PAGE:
Eleven years after Steve Jobs introduced it to the world, the original 12-inch MacBook is done and dusted, designated to the scrap heap of laptop designs. The news made me very sad. I have appreciated the design and aesthetics of this machine, and to me, it will always represent the Apple design team’s willingness to dare. Of course, we are living with a whole new Apple these days.
The word is that, with folks buying the new MacBook Air (which boasts Retina screens and powerful machines) and eschewing the MacBook, it makes sense that Apple would cut the old model from its product line-up. But the new Air isn’t for me. (Granted, I am also the guy who will never buy Allbirds or own a Prius.) I will always remain a fan of the MacBook.
As someone with minimalist tendencies, it is not a surprise that I fell in love with the idea of a super-skinny and minimal laptop that could slide into a manila envelope. I was on a hospital bed when Apple introduced the clearly underpowered and feature-challenged notebook in 2008. It was called MacBook Air then, though eventually, it became just a MacBook. The initial response to the laptop was harsh – I mean, everyone hated it.
I couldn’t wait to get better, get to the Apple store and buy one of these thin, feather-light machines. I didn’t care that it wheezed like an overweight smoker running on a treadmill, or that it got so hot, you could easily keep a cup of tea warm on it. I just loved the design and the possibilities of the computer. The $1800 device had an 80 GB hard drive, a mere 2GB of memory and an underpowered 1.6 GHz processor. During the first week of use, I was on the fence about the device as my primary computer, but I soldiered on.
What made the MacBook Air then (and now) was its constraints. I have always appreciated objects which force you to focus on the very essentials. It is why I like my Leica film camera. This is why a simple black leather slip-on is an ideal shoe, and there is nothing more beautiful than a plain white shirt. It took me a couple of months before arriving at that conclusion about the MacBook. And a few months later, I wrote:
I realized that the machine and post-recovery me have a lot in common. I have to be very careful as to how I use my mental and physical resources, for there is a high risk of relapse. Similarly, the Macbook Air comes with miniscule amount of storage space, so one needs to be careful about how to use it. The machine’s battery power limitations remind me of how much time I have to devote to work on a daily basis.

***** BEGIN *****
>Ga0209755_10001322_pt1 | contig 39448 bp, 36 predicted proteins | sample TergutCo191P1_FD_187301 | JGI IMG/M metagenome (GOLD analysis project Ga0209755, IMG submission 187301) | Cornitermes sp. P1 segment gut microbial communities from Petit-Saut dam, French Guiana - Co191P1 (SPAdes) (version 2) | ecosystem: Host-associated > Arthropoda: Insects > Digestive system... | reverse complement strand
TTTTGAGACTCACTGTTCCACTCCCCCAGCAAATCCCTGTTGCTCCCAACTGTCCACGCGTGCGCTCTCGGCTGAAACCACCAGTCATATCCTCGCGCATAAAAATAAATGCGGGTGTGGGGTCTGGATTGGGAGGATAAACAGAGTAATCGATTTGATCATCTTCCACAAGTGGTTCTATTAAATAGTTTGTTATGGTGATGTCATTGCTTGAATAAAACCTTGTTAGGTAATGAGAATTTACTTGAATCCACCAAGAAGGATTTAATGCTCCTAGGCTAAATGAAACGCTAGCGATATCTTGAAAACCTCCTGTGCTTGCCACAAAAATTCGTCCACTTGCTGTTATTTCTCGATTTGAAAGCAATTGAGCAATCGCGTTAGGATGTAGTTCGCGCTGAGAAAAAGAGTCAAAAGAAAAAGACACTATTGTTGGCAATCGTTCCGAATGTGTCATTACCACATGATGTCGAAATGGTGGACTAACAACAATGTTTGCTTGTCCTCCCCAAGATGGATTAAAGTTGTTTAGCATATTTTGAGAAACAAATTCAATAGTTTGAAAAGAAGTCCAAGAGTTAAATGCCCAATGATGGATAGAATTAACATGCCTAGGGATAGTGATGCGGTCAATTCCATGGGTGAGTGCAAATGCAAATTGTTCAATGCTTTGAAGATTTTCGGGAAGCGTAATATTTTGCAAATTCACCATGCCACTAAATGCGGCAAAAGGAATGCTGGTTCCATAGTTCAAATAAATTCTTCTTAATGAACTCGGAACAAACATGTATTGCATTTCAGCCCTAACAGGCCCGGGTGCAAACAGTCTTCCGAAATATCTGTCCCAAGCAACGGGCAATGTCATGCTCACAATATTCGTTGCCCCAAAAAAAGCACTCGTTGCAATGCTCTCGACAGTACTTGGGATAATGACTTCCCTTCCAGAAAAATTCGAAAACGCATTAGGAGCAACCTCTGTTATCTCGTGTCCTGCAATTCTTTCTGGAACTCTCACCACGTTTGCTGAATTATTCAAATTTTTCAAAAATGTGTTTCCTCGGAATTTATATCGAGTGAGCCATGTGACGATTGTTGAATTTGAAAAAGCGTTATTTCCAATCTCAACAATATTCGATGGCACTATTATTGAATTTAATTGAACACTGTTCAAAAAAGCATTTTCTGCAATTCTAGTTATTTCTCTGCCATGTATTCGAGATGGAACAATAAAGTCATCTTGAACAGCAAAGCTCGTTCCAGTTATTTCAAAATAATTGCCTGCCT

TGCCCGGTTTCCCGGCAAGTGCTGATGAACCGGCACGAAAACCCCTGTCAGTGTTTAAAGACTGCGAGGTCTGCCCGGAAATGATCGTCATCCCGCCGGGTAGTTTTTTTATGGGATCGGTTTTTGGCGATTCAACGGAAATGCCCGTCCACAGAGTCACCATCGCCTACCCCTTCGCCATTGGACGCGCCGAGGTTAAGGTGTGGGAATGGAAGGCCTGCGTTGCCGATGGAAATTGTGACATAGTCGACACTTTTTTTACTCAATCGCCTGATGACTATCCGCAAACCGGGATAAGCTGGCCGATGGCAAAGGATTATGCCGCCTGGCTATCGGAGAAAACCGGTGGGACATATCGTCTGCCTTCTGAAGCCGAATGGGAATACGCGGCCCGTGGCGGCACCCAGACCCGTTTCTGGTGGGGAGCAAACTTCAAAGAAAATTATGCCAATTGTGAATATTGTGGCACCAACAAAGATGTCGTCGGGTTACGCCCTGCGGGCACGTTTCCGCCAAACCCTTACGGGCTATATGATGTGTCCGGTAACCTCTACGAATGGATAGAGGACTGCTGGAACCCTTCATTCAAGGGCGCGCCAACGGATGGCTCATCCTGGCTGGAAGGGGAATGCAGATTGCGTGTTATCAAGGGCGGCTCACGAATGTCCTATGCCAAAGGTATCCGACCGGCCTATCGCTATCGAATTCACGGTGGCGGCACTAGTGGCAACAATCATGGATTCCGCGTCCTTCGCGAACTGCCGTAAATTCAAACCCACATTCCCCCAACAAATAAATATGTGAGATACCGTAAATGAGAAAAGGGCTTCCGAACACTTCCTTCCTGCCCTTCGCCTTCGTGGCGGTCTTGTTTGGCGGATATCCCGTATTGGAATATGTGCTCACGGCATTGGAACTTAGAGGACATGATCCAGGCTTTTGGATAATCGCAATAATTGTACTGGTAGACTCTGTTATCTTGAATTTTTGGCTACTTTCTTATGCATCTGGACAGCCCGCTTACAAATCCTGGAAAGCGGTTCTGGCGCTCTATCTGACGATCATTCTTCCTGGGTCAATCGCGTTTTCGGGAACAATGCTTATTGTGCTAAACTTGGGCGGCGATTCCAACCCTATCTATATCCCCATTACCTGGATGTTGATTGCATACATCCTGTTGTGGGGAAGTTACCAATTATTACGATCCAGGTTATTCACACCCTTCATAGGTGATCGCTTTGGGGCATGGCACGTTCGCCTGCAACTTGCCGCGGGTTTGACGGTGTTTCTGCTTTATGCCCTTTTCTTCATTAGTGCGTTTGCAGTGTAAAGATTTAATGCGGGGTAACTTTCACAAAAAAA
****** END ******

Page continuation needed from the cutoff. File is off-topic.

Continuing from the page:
It has been hard to use the Macbook Air as my primary computer, just as it’s been hard to change all those pesky “little things.” Indeed, the Macbook Air is an acquired taste. It’s also an apt reflection of an effective “simplification through elimination” strategy.
A lot of us have forgotten that MacBook and Netbook, the Windows version of the concept, were devices designed for a future that was yet to arrive. MacBook was a perfect testimonial to how we humans – and especially those in the media – have limited imaginations about the future. The machine was so prescient. There was no need for optical drives because we were moving toward a connected world in which everything is available to be on-demand. Everything – software, movies, music, data – would be coming over the network. Today, with Spotify, Netflix, and on-demand delivery services, it all seems so obvious. But in 2008, Apple decided that it was a bet worth making.
That machine eventually evolved into the new MacBook Air (2010) and the original MacBook Air concept became the new MacBook. The 2015 version was my ideal laptop. From the very beginning, I have felt a deep affection for the MacBook. It is hardly a surprise that I have always owned one, upgrading faithfully with every revision.
For a long time, it was my primary computer on short trips. But lately, I admit, I have shifted my entire workload during quick travels to an iPad Pro, which is just an easier device to manage when on the road thanks to its built-in LTE connection. The iPad keyboard could be better, but it is good enough to do emails and write short notes. Darkroom and Lightroom have made editing photos on the go much easier. Still, I am saddened by the loss of a design icon like the MacBook.
July 9, 2019, San Francisco